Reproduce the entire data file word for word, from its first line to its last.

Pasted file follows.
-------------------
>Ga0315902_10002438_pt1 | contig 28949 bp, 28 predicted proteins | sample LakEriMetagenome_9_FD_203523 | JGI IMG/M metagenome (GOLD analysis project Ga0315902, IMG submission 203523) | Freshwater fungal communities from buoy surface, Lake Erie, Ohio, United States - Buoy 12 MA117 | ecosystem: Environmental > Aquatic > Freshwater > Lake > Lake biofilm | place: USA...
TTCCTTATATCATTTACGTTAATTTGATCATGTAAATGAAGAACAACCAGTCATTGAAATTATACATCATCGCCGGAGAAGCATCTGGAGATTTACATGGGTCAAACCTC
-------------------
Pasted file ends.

>Ga0315902_10002438_pt1 | contig 28949 bp, 28 predicted proteins | sample LakEriMetagenome_9_FD_203523 | JGI IMG/M metagenome (GOLD analysis project Ga0315902, IMG submission 203523) | Freshwater fungal communities from buoy surface, Lake Erie, Ohio, United States - Buoy 12 MA117 | ecosystem: Environmental > Aquatic > Freshwater > Lake > Lake biofilm | place: USA...
TTCCTTATATCATTTACGTTAATTTGATCATGTAAATGAAGAACAACCAGTCATTGAAATTATACATCATCGCCGGAGAAGCATCTGGAGATTTACATGGGTCAAACCTC